1. Premium: The amount you pay for your health insurance every month.
Why it matters: The premium is an indicator of the value of your plan and depends on many factors:
- The cost of health care in your area
- Which services are covered
- How much you pay during the year (your out-of- pocket costs)
Remember: You need to consider all the factors when you choose a health plan, not just your monthly premium cost. If you get health insurance through work, your premium probably comes out of your pay check before taxes. This lowers the amount you pay in taxes.
2. Deductible: The amount you pay out of pocket for health care before your insurance starts to help out
Why it matters: Not all deductibles are created equal. There are three common types:
A) Annual Deductible: This is the most common—you have one deductible to meet per year. Once you meet it, you’re done with deductibles until the next year.
B) Out-of- network deductible: Some health plans, PPOs especially, have a separate yearly deductible for when you get in-network care and out-of-network care.
C) Family deductible: With some plans, you’ll need to meet the deductible for each covered family member. With other plans, one family member can meet the deductible for the entire family. When you cover your family, review your family deductible closely.
3. Network: A group of doctors, labs, hospitals and other providers that your plan contracts with at a set payment rate.
Why it matters: You’ll almost always pay less when you get care in-network because:
- Your share generally is less—your deductibles, copays and coinsurance are often lower in-network.
- Your plan has negotiated rates with those providers, so they discount their services or charge lower rates.
Remember: Some plans only offer in-network coverage. If your plan covers out-of- network providers, you most likely have a separate deductible and separate out-of- pocket maximum if youuse out-of-network providers.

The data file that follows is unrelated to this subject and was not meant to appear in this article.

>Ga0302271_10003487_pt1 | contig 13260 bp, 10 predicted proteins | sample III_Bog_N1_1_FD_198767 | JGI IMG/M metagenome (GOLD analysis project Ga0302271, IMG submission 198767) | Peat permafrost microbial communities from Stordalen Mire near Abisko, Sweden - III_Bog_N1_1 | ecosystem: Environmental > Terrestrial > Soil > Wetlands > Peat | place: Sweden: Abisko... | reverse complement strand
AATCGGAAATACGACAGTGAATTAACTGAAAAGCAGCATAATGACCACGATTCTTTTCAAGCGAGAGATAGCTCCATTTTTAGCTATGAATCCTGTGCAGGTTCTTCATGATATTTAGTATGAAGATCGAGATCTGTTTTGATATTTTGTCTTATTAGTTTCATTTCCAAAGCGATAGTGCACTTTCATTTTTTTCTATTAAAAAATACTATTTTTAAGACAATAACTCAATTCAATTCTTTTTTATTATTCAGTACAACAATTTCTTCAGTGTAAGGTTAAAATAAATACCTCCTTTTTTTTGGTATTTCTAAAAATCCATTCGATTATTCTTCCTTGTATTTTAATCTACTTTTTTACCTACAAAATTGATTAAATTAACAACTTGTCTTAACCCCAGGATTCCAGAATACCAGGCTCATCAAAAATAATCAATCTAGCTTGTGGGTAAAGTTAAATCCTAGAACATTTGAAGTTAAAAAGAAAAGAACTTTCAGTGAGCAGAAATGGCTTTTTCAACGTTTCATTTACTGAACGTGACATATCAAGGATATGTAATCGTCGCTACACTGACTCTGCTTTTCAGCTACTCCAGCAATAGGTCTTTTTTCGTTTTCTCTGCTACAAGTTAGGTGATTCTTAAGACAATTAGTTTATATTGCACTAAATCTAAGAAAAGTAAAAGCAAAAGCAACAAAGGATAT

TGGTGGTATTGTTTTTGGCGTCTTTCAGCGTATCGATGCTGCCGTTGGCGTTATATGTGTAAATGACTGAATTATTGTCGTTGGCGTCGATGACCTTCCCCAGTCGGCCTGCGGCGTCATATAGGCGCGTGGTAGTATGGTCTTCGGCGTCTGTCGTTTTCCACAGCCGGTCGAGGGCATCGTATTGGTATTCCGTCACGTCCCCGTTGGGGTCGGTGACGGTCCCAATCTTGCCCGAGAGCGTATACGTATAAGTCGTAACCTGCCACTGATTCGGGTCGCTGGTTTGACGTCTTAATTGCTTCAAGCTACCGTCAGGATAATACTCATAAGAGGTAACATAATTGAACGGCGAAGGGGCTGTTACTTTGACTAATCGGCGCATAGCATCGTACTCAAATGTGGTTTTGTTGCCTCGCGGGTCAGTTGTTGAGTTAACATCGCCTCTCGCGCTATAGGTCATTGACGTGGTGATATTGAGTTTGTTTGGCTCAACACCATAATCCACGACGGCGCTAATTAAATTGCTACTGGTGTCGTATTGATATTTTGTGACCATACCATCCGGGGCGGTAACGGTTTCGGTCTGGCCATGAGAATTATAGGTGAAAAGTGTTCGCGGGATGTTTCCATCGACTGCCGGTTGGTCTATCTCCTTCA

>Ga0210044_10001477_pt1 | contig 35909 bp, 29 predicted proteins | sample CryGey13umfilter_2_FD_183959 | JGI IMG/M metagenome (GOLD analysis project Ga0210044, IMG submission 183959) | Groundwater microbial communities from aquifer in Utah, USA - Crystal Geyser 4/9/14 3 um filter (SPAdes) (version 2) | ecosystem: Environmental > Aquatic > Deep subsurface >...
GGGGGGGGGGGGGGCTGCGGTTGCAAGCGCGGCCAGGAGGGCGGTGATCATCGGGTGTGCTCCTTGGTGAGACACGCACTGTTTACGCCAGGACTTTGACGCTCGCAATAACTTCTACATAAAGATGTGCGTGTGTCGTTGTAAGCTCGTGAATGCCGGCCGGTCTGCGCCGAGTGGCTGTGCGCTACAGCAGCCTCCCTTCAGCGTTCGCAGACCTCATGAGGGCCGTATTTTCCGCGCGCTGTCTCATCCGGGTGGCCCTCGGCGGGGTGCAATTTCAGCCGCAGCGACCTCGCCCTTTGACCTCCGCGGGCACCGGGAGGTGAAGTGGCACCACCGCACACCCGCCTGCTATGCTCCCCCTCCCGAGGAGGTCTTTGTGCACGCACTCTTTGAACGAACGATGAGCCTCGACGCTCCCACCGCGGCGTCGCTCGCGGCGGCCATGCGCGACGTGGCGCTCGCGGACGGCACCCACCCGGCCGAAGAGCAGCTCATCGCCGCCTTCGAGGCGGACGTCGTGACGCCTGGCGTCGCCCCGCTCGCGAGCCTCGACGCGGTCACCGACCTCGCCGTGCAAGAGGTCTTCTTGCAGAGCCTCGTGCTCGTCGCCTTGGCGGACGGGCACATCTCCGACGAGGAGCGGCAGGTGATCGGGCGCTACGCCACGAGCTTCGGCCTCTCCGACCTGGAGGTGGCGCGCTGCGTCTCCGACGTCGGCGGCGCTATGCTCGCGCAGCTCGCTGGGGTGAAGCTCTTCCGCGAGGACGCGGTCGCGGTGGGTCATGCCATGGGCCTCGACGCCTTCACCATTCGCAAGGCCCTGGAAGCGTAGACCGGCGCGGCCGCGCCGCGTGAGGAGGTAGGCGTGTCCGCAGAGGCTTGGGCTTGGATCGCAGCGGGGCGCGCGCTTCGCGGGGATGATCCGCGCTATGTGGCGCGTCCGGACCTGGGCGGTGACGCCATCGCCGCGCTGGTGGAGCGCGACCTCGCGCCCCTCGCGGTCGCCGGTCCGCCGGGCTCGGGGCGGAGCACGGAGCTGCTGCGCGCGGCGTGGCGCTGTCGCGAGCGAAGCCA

4. Health Savings Account (HSA): A Health Savings Account is a personal savings account that’s only for qualified health care expenses
Why it Matters: An HSA has some big tax advantages, butyou can only have an HSA if you’re in a high deductible health plan. IRS rules define how much you can contribute. High-deductible plans with HSAs are becoming popular. If you don't already have this as a plan choice, you will soon.
Remember: HSAs can help you build a health care nest egg now. When you need health care in the future—even during retirement—you can use the account to pay for qualified health care expenses. You don’t pay taxes on the contributions, earnings or withdrawals, as long as you use the account for qualified health care.
5. Copay: A set dollar amount you pay for doctor visits, prescriptions and other health care services
Why it matters: Copays can vary a lot from plan to plan, so do your homework to make sure a plan’s copays fit your budget.
Remember: Generally, copays don’t count toward your deductible. However, depending on your plan, copays may count toward your out-of-pocket maximum. If you’re in a high-deductible health plan with an HSA, you won’t pay copays (if your plan has them) until after you’ve paid your full deductible.
6. Coinsurance: The percentage you pay for the cost of covered health care services, after you meet your deductible
Why it Matters: Coinsurance is how you share costs with your plan. Typically, once you meet your deductible, you start paying coinsurance.
Remember: Think of health care costs as two pieces of a pie. Your share—called coinsurance—is one piece. The other piece is paid for by your health plan. Also, coinsurance and copays are two separate parts of your plan—don’t think of them as being interchangeable!
7. In-network out-of- pocket maximum: This is a “cap” on your costs for the year; it is the most you’ll pay for in-network health care services
Why it matters: In a worst-case- scenario year where you need a lot of care, your plan pays for all of your health care once you hit this cap. This is the true insurance part of your health insurance. It protects you financially, especially if you get really sick or seriously injured and need specialized (and expensive) care.
Remember: Like your deductible, your out-of- pocket maximum only includes what you pay for covered services—delivered by in-network providers. For that reason, using network provider’s gives you added financial protection. Depending on your plan, you may have a separate out-of- pocket maximum for out-of-network care.
8. Formulary: The set list of medications that are covered under your health plan
Why it matters: What you pay for prescriptions depends on whether the drug is covered by the plan’s formulary, plus whether it’s generic, preferred or brand-name. In most cases, only drugs on the formulary list will be covered. So, if you get a prescription for a medicine that isn’t on your plan’s formulary, you may have to pay the full cost.
Remember: Ask for generics! Generic medications contain the same active ingredients as brand-name drugs but cost less. Talk to your doctor about getting generics and making sure medications are on your plan’s formulary.